They don’t close the refrigerator door. They exit a room and leave the lights blazing and the television blaring. Yes, it’s difficult to see today’s kids turning into tomorrow’s clean energy leaders, but America’s Home Energy Education Challenge aims to do just that: create a new generation of conscientious consumers who are informed, engaged and proactive about energy efficiency.
The initiative, spearheaded by the National Science Teachers Association for the Department of Energy and the US Department of Energy itself, has schools competing for over $200,000 in prize money. The contest is divided into two parts: the Home Energy Challenge and the Energy Fitness Award. The Home Energy Challenge asks 3rd – 8th grade students to reduce home energy consumption over a 3-month period, following which rival schools, clubs, classrooms or teams face off locally, regionally and then nationally to compare their overall year-over-year energy decrease. The Energy Fitness Award is an online quiz that awards school credit and an energy fitness badge to students who learn about energy conservation.
While the program is designed to monitor at-home energy usage, schools can teach by example and support the program’s values by adopting energy conservation measures of their own. Check out these five tips for making your child’s school energy smart:
One easy element of an energy-efficient school is daylighting, or the use of natural energy to illuminate a workspace. Simply encouraging schools to use natural light from windows or skylights instead of relying on electricity can go a long way towards reducing energy costs. Schools with the ability to renovate may consider automatic daylight dimming, which adjusts the use of electric light in proportion to the amount of natural light in a room, or the addition of clerestory windows, high windows that go above eye level to admit more light and air into a room.
#2: Change a light bulb . . . or 10,000
Eventually, all light bulbs need replacing—if your school’s bulbs are going dim, encourage administrators to swap them out for more efficient, cost-effective bulbs. T8 fluorescent or CFL (compact fluorescent lighting) bulbs may seem more expensive at first, but most schools that makes the switch see a return on investment within a few years. Rebates can also help to offset initial costs. Look at state and local programs to see what sort of resources might be available to offset costs in your district.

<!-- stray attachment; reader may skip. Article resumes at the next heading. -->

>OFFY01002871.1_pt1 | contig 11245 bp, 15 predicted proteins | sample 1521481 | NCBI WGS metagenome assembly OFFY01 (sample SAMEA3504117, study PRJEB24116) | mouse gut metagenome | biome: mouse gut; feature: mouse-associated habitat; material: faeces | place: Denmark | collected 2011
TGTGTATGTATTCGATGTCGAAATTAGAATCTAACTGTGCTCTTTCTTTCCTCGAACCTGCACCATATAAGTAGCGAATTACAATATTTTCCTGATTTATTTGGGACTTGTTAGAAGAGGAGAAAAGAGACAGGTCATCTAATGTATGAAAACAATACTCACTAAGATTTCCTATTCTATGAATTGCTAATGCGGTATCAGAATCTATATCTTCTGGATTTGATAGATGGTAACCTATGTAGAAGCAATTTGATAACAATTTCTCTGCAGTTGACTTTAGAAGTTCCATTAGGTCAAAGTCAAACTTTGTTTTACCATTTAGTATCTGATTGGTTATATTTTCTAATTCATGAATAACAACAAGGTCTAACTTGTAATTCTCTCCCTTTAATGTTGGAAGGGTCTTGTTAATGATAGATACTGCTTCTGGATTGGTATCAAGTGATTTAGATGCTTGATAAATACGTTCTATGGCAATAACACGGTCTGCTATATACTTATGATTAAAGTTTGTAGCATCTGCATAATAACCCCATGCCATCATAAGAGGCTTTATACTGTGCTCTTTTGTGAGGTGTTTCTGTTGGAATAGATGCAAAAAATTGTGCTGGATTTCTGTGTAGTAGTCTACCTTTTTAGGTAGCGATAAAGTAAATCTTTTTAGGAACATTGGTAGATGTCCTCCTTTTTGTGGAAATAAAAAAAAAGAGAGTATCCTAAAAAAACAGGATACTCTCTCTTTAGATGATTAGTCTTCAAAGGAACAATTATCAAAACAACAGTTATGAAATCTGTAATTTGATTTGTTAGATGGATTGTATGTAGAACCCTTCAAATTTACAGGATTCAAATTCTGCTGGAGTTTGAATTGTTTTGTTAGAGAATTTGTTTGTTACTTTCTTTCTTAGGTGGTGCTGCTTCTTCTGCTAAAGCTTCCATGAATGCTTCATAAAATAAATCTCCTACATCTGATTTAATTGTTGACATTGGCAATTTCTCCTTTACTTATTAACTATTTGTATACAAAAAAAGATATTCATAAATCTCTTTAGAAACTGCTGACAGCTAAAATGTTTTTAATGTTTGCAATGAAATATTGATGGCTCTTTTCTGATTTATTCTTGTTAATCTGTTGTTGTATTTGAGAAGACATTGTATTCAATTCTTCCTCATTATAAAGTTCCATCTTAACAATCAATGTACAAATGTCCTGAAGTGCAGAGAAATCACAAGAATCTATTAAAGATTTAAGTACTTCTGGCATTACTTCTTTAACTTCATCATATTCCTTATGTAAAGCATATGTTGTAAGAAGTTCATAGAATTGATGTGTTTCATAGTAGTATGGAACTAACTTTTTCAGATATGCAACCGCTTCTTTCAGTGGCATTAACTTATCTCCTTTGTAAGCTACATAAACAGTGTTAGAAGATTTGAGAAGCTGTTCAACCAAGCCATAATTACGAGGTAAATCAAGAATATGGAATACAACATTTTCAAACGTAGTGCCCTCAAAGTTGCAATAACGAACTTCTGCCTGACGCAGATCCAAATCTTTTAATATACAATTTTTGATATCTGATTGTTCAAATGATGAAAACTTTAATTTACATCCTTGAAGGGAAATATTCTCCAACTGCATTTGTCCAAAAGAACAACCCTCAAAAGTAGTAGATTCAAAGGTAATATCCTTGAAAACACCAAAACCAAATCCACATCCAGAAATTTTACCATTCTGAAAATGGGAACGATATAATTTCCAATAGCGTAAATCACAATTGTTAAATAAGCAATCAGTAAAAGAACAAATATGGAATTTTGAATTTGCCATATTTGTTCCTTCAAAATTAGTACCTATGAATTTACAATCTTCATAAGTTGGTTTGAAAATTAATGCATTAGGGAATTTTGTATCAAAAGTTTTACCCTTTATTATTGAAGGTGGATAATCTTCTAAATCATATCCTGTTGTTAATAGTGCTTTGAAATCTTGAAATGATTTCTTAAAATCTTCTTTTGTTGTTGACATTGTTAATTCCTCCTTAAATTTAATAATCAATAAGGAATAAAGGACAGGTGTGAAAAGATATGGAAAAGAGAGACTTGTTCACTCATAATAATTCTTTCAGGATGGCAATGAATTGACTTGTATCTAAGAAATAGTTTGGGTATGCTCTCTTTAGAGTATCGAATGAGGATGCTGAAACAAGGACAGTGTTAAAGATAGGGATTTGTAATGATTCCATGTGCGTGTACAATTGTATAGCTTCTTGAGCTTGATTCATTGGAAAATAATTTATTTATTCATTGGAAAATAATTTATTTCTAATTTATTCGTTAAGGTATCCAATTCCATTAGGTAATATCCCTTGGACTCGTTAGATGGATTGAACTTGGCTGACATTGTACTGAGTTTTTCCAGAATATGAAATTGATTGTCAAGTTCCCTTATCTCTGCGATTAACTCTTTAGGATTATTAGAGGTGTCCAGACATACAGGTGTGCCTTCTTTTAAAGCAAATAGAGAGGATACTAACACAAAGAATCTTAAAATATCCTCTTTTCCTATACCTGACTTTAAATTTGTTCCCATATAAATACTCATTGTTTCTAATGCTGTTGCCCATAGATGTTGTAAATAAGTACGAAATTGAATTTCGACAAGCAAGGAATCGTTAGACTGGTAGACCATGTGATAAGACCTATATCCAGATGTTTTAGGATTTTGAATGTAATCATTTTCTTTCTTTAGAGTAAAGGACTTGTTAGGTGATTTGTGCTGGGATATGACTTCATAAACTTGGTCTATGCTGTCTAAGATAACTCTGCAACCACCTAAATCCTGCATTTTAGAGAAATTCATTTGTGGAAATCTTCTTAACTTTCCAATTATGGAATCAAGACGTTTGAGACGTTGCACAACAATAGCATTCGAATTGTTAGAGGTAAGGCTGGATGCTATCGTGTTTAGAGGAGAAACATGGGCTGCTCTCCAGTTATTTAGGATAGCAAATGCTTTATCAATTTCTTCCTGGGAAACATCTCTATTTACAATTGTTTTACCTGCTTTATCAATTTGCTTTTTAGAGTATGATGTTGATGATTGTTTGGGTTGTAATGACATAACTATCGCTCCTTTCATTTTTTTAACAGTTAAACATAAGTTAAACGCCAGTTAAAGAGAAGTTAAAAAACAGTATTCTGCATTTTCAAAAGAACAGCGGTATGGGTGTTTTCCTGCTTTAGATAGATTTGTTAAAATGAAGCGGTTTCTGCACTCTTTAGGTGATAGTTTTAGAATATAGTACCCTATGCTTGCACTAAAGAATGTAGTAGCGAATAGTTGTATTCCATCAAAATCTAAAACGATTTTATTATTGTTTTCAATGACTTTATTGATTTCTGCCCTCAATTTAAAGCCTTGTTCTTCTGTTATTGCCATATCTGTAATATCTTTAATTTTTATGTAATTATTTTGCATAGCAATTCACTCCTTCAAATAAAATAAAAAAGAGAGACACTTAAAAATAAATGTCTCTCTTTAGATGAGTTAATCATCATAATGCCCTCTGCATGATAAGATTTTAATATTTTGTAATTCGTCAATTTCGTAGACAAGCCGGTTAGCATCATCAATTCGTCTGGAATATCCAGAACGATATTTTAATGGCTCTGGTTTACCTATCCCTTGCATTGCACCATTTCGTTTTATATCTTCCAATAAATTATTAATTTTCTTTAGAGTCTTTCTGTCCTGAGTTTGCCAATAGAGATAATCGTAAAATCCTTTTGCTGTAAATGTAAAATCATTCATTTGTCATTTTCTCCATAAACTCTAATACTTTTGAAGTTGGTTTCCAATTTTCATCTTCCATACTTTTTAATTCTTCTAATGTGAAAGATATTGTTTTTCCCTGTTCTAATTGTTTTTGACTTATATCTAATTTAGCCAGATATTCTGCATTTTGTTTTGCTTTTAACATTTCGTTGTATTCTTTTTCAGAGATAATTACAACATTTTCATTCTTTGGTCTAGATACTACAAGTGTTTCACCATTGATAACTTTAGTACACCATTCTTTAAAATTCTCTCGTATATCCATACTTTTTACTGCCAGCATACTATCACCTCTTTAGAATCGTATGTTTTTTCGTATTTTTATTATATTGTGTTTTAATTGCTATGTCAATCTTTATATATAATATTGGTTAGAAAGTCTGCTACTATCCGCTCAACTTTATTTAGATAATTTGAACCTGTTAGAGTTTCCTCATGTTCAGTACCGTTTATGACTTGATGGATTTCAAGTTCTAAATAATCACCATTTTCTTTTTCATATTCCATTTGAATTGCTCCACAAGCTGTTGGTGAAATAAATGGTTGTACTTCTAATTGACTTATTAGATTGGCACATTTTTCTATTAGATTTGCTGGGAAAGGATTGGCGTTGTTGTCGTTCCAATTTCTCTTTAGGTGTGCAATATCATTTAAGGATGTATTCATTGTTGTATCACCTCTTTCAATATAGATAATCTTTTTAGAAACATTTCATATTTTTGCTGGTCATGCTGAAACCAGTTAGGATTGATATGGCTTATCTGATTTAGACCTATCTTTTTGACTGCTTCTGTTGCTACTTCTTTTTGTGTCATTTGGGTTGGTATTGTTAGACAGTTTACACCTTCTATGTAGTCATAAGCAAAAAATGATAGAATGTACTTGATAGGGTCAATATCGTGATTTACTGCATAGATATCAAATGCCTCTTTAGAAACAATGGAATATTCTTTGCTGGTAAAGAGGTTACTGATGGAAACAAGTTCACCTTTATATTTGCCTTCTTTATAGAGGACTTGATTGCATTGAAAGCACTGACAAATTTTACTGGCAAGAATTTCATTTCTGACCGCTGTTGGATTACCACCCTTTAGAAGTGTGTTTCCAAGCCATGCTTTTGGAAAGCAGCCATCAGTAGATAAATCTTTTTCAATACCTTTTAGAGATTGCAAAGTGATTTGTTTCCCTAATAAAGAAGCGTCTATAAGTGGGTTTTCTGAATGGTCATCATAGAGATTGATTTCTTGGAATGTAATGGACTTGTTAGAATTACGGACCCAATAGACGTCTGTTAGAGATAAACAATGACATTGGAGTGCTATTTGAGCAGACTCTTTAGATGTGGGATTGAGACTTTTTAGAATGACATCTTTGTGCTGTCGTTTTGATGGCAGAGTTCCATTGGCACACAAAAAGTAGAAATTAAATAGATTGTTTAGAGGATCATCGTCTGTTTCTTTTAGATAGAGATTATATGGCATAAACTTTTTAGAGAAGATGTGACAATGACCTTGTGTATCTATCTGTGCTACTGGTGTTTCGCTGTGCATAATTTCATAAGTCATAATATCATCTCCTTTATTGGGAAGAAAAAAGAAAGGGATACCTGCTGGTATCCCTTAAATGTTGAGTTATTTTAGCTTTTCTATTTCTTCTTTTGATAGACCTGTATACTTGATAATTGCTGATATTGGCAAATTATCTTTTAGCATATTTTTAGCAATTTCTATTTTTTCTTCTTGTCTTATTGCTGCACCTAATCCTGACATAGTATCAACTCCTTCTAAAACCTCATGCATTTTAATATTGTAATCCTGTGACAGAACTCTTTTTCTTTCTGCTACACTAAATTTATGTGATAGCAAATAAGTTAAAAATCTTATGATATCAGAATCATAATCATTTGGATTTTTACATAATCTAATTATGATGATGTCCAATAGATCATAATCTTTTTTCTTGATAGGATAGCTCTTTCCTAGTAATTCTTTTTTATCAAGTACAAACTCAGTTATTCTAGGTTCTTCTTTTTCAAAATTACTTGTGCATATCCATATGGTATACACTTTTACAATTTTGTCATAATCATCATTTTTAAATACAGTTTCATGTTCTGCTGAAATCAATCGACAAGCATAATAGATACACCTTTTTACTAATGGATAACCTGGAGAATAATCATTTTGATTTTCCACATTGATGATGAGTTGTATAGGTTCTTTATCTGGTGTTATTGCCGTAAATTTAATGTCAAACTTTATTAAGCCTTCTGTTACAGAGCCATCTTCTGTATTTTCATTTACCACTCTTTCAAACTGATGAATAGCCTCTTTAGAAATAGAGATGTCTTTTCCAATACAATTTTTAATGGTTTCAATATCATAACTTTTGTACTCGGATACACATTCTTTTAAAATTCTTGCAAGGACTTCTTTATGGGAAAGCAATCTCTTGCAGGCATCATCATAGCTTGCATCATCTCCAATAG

Most classrooms are only occupied about 8 hours a day, 5 days a week, 9 months of the year. What about the remaining hours, days and months? When a building is unoccupied, schools can save money and energy by adjusting heating and cooling settings accordingly—and for districts that have a little more green to invest in going green, the government-backed energy efficiency program Energy Star can help them upgrade to programmable, automatically adjusting thermostats. Just opening a window instead of turning on the air conditioning in a classroom is an easy fix. “For every degree you lower your thermostat in winter or raise it in summer, you cut 3% of your energy use [according to the 2008 Consumer Reports Guide],” reminds the “Green Guide for Schools” posted on the Hamilton County, Ohio, government website.
#4:. . . or turn it off
The U.S. Energy Information Association estimates that around 8% of K12 energy consumption comes from computers, while a whopping 31% is from lighting. That means just turning off lights or putting computer monitors into sleep mode can affect nearly 40% of a school’s overall energy usage. Technology that powers off printers and copiers during off times is available via “smart” power strips, and Energy Star’s computer management systems offers software that can power down monitors into sleep mode when they’re not in use. If your district lacks the money to back costly overhauls, posters reminding students and faculty members to turn the lights off if they are the last to leave a classroom or computer lab, for example, are another cheap and easy way to encourage energy awareness on campus.
Energy Star has developed a rating system for energy performance that can easily be applied to K-12 schools. According to their website, Energy Star labeled schools average a full forty cents per square foot less to operate—money that your local school district could be putting toward other things like new books or technology. Applying for an Energy Star label may mean full-scale refurbishment for your school, but if renovations are pending, why not go a little greener? A wealth of information on the Energy Star website can help guide schools through the process of applying for Energy Star status. Some things that successful schools did to earn their labels included installing web-based thermostat controls, cleaning boilers, upgrading windows to high efficiency window overlays, and using Energy Star’s online portfolio manager to track energy consumption.
To learn more about making your school eco-friendly, check out our Green Schools page.